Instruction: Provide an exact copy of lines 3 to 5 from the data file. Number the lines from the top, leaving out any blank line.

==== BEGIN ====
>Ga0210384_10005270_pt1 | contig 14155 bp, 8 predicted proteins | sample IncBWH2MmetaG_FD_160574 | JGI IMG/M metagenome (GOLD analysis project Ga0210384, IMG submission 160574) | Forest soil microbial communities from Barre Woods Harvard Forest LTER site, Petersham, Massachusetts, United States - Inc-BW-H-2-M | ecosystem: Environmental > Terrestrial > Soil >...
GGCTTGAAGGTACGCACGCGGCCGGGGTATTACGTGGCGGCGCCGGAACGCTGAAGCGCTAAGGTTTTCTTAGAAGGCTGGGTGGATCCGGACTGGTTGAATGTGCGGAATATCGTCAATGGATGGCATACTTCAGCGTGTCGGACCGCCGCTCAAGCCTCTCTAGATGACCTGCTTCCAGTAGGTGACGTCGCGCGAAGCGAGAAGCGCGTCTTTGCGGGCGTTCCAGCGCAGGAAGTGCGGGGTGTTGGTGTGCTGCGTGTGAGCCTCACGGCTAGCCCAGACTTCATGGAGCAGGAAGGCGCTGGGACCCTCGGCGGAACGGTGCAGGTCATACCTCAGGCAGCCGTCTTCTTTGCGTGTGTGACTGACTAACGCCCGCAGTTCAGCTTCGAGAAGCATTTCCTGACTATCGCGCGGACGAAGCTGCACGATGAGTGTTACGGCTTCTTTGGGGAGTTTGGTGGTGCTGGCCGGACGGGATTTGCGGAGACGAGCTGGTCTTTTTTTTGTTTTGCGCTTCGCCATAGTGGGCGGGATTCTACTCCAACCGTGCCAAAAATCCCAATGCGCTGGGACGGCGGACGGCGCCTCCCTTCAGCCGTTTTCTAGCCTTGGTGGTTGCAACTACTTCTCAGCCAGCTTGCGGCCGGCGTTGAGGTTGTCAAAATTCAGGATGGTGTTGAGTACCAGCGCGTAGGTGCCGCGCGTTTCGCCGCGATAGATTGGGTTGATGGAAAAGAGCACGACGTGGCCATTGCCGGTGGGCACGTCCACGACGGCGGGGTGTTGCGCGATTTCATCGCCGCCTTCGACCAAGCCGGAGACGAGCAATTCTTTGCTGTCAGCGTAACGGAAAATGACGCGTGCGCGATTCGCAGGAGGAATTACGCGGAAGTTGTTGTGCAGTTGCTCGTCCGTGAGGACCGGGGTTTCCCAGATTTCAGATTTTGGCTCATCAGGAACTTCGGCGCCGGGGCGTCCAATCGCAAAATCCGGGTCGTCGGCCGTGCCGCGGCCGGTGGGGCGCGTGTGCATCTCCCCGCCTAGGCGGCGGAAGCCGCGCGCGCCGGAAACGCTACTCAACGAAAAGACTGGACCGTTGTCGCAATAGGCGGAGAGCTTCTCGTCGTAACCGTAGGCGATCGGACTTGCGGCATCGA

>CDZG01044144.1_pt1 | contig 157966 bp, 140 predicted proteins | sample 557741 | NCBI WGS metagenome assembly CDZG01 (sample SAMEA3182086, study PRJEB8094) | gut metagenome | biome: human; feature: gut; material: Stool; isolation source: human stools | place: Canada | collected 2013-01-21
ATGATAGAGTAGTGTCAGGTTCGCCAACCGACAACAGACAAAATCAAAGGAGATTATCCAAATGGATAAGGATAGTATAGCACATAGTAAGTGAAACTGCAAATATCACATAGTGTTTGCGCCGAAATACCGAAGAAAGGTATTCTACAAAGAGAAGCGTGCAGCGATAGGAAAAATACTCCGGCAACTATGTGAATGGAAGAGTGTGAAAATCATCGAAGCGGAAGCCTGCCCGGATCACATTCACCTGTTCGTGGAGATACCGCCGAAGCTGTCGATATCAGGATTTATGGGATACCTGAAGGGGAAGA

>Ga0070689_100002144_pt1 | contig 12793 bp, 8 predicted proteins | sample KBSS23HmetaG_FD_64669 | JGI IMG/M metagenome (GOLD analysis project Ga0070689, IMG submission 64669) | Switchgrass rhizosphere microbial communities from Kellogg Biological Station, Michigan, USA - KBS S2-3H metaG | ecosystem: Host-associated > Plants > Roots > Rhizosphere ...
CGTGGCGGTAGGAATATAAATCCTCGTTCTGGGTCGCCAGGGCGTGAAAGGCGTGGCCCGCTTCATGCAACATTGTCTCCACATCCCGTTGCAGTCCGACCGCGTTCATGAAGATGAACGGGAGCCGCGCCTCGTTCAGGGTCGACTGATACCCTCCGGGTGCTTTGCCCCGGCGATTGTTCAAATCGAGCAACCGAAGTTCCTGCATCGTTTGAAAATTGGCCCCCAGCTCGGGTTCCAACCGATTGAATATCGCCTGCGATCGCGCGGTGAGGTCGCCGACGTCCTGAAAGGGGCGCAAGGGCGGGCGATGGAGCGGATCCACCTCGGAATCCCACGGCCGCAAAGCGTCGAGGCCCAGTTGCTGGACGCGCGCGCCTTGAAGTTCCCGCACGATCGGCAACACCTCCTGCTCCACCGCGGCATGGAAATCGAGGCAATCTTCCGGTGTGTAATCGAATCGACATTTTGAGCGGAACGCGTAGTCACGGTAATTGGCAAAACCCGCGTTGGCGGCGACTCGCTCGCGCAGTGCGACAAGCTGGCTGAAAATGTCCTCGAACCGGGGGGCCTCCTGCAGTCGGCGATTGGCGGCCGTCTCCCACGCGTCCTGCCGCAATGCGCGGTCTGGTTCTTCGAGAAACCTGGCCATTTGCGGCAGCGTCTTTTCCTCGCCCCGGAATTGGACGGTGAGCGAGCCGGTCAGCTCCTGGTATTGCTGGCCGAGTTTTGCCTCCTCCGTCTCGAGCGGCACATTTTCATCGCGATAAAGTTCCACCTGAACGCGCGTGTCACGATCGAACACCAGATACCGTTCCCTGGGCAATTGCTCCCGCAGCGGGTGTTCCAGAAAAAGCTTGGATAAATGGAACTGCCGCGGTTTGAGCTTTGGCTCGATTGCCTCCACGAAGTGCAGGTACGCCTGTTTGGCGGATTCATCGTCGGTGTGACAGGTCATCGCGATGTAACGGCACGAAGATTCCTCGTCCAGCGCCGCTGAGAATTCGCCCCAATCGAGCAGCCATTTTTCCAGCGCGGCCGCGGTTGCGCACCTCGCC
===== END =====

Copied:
>CDZG01044144.1_pt1 | contig 157966 bp, 140 predicted proteins | sample 557741 | NCBI WGS metagenome assembly CDZG01 (sample SAMEA3182086, study PRJEB8094) | gut metagenome | biome: human; feature: gut; material: Stool; isolation source: human stools | place: Canada | collected 2013-01-21
ATGATAGAGTAGTGTCAGGTTCGCCAACCGACAACAGACAAAATCAAAGGAGATTATCCAAATGGATAAGGATAGTATAGCACATAGTAAGTGAAACTGCAAATATCACATAGTGTTTGCGCCGAAATACCGAAGAAAGGTATTCTACAAAGAGAAGCGTGCAGCGATAGGAAAAATACTCCGGCAACTATGTGAATGGAAGAGTGTGAAAATCATCGAAGCGGAAGCCTGCCCGGATCACATTCACCTGTTCGTGGAGATACCGCCGAAGCTGTCGATATCAGGATTTATGGGATACCTGAAGGGGAAGA

>Ga0070689_100002144_pt1 | contig 12793 bp, 8 predicted proteins | sample KBSS23HmetaG_FD_64669 | JGI IMG/M metagenome (GOLD analysis project Ga0070689, IMG submission 64669) | Switchgrass rhizosphere microbial communities from Kellogg Biological Station, Michigan, USA - KBS S2-3H metaG | ecosystem: Host-associated > Plants > Roots > Rhizosphere ...